If you have not seen one of the 33 Beyond the Wormhole episodes, you have not seen the greatest theoretical physics expose's of today that go right to the source of each person and each person's discovery, questions and ideas whether they are alive or dead.


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Subject: RE: BS: Cosmos
From: Lighter
Date: 13 Mar 14 - 01:00 PM

And if you're into psychology, don't miss "Brain Games."


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Subject: RE: BS: Cosmos
From: GUEST,Shimrod
Date: 13 Mar 14 - 01:18 PM

To be quite honest, I could never get past Sagan's pronunciation of the word "Cosmos". He pronounced it, something like, 'Koze-mose' whereas any normal person pronounces it 'Koz-moss'. He should have taken lessons from a normal, British person like me!


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Subject: RE: BS: Cosmos
From: Bettynh
Date: 13 Mar 14 - 03:55 PM

I find my brain won't go as far as "Cosmos" demands - images processed and reprocessed, mindgames about ultimate origins that depend on technology I barely understand.

My favorite shows about physics over the years have been much more hands-on and interesting while still maintaining the scientific view. Phillip Morrison's Ring of Truth" is still a favorite. How can animations of the universe compete with Julia Child cooking a diamond to cinders? He also wrote the text for "Powers of Ten".


Next would have to be Richard Feynman's story "Quest for Tannu Tuva"


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Subject: RE: BS: Cosmos
From: Jack the Sailor
Date: 14 Mar 14 - 12:58 AM

Cause Mows on this side of the pond.


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Subject: RE: BS: Cosmos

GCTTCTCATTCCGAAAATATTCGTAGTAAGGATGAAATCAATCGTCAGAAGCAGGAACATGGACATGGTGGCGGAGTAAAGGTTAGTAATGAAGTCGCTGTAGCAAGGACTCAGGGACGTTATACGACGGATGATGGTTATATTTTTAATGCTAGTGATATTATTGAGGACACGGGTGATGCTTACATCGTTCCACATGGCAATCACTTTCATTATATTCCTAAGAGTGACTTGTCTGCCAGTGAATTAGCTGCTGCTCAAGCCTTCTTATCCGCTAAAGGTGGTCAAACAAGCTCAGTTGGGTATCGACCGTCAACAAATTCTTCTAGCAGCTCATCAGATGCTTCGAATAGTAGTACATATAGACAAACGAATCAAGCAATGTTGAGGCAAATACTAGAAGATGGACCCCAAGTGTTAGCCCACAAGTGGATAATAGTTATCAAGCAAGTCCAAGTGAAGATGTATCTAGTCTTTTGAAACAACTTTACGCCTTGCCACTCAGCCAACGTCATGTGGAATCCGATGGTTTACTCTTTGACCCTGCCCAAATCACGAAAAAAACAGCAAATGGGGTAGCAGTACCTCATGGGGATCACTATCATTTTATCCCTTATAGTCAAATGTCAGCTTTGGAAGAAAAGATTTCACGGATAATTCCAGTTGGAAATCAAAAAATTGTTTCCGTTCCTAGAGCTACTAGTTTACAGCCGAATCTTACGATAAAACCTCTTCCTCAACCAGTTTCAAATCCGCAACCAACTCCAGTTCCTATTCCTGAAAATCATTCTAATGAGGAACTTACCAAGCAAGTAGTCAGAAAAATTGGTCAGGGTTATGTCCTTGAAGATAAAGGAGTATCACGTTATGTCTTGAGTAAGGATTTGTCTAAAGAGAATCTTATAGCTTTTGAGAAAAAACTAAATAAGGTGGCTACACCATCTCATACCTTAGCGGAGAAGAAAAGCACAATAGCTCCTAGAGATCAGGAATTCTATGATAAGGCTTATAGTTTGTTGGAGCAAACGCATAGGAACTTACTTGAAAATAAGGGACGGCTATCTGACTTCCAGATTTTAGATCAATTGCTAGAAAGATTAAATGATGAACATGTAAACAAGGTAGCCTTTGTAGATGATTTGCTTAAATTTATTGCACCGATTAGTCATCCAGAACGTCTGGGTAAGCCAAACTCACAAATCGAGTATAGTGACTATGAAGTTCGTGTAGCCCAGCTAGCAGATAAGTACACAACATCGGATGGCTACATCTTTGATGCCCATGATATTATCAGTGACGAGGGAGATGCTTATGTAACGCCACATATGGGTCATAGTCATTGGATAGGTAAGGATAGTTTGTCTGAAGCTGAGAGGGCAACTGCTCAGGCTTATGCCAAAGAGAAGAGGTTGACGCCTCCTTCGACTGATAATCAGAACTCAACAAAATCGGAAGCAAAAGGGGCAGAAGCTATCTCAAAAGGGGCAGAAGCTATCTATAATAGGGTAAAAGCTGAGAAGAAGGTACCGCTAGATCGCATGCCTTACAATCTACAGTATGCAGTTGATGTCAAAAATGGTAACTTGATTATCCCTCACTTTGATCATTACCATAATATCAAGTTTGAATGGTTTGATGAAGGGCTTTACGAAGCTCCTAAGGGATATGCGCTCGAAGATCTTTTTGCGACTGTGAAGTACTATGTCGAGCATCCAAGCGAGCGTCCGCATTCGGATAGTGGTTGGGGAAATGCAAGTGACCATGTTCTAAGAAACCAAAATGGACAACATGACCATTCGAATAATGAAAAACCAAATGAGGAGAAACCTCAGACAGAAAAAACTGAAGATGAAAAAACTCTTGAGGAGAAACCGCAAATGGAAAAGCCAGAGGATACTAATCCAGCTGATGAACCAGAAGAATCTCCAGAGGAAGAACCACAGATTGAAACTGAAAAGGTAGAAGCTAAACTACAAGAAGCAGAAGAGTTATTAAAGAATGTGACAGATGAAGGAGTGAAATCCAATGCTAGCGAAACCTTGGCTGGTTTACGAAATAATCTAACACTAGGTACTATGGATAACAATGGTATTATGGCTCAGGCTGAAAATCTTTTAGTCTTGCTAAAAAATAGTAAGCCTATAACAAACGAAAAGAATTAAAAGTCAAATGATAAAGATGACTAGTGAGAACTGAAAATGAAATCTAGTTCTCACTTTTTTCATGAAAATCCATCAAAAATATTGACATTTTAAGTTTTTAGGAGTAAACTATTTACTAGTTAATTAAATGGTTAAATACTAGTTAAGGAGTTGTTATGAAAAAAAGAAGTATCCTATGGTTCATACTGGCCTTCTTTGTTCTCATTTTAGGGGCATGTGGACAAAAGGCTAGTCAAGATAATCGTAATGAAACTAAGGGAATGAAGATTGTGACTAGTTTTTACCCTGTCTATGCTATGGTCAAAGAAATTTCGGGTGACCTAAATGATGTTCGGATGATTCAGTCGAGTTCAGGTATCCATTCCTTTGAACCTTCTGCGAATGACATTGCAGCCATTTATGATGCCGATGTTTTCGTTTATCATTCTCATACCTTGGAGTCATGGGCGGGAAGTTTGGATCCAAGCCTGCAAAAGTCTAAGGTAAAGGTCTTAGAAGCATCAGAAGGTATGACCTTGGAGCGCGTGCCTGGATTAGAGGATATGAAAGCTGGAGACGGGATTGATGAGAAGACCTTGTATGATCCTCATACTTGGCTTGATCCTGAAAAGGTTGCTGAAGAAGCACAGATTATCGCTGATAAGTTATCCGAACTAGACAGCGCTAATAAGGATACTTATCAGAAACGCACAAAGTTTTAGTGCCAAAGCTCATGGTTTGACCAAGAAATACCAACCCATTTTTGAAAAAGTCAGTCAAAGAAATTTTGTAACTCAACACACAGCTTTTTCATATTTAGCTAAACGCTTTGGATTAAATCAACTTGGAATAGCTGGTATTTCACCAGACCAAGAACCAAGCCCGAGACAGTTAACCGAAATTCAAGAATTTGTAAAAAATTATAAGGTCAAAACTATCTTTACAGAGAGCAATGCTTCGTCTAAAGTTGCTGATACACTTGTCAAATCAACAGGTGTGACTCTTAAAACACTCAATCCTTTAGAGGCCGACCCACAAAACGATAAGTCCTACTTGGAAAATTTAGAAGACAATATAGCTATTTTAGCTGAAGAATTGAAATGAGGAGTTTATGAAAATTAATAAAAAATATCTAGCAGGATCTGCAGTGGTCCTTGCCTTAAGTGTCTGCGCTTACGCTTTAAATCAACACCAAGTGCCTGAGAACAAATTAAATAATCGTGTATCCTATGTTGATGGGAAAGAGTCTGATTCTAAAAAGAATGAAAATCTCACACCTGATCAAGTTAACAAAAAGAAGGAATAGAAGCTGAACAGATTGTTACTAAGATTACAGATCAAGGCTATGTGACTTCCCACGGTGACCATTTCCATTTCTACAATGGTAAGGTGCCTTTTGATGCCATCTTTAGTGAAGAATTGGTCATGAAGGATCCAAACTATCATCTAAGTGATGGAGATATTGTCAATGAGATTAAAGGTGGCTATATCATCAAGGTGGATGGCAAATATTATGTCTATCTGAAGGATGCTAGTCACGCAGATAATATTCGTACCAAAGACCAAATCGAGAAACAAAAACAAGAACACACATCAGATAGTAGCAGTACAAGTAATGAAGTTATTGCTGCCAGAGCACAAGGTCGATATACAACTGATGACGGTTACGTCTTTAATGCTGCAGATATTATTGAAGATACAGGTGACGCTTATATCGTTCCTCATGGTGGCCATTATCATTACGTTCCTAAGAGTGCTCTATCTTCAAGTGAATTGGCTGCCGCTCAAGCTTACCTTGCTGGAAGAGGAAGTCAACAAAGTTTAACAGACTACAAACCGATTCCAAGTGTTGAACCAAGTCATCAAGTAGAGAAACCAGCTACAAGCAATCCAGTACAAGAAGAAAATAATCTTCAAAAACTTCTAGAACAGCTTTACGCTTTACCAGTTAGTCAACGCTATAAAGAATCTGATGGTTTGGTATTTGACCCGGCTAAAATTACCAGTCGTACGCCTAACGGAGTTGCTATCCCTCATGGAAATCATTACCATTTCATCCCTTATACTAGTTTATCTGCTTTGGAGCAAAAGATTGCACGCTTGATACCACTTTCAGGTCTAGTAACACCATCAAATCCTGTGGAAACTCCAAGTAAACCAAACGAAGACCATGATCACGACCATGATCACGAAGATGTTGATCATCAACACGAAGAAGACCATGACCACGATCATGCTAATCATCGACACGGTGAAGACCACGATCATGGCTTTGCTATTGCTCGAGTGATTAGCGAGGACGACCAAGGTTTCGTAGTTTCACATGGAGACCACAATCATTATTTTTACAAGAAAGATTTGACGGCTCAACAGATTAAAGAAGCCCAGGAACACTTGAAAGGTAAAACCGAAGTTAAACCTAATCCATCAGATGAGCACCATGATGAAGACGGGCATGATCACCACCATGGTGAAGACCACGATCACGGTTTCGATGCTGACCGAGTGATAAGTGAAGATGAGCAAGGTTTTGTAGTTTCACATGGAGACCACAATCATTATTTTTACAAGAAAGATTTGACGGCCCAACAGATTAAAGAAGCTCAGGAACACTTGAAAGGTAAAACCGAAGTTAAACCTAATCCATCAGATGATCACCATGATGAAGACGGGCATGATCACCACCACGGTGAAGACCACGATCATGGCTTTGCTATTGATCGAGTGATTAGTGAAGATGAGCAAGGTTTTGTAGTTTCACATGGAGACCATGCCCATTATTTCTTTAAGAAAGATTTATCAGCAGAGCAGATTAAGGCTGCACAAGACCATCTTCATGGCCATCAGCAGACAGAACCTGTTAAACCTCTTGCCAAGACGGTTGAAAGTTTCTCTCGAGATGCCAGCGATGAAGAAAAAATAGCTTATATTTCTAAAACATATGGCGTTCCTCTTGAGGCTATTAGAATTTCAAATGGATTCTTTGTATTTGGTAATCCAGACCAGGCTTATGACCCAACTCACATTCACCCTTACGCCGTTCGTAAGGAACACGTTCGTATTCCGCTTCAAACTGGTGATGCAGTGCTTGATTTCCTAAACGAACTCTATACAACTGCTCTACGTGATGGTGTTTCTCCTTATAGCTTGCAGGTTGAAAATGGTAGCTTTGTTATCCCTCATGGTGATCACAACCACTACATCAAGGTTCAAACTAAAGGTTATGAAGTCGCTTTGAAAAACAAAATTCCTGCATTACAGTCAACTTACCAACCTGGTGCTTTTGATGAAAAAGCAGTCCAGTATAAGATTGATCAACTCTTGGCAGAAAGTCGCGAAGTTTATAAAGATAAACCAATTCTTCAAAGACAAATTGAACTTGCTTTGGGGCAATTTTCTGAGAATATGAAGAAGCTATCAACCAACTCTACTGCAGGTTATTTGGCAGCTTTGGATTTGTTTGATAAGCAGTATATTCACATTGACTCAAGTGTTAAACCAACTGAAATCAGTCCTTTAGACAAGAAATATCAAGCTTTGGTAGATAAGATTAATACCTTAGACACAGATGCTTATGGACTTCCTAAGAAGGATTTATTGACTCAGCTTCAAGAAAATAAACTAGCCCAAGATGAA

From: GUEST,Shimrod
Date: 14 Mar 14 - 03:40 AM

Yes, Jack, I'm sorry - I was overtaken by a fit of facetiousness!


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Subject: RE: BS: Cosmos
From: sciencegeek
Date: 14 Mar 14 - 10:09 AM

won't see it any time soon... not until we get a working TV again... but I do remember the original.

Sorry, but I'm glad I never had Sagan for a lecture... his voice would have me snoring in minutes. But since I went to Alfred U and not Cornell, I just had to survive a Finley lecture. A student once wrote on the blackboard "Dr. Finley gives a lecture only his mother could love." He was great in a small class... but that dark lecture hall was deadly.

I enjoy Degrasse Tyson, and he can be the character... lol. I even forgive him for demoting Pluto from planet status.... :D


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Subject: RE: BS: Cosmos
From: Jack the Sailor
Date: 14 Mar 14 - 10:17 AM

I enjoy Degrasse Tyson, and he can be the character... lol. I even forgive him for demoting Pluto from planet status.... :D

You can forgive him. But Sheldon Cooper cannot!

big bang


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Subject: RE: BS: Cosmos
From: JohnInKansas
Date: 15 Mar 14 - 02:03 AM

I came across one (again) recently:

"We live in a society exquisitely dependent on science and technology, in which hardly anyone knows anything about science and technology."
-- Carl Sagan, American astronomer

You couldn't avoid believing he was trying to fix that.

John


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Subject: RE: BS: Cosmos
From: Donuel
Date: 15 Mar 14 - 01:26 PM

The first episode of Cosmos omitted/censored the 15 seconds that was taped regarding EVOULTION.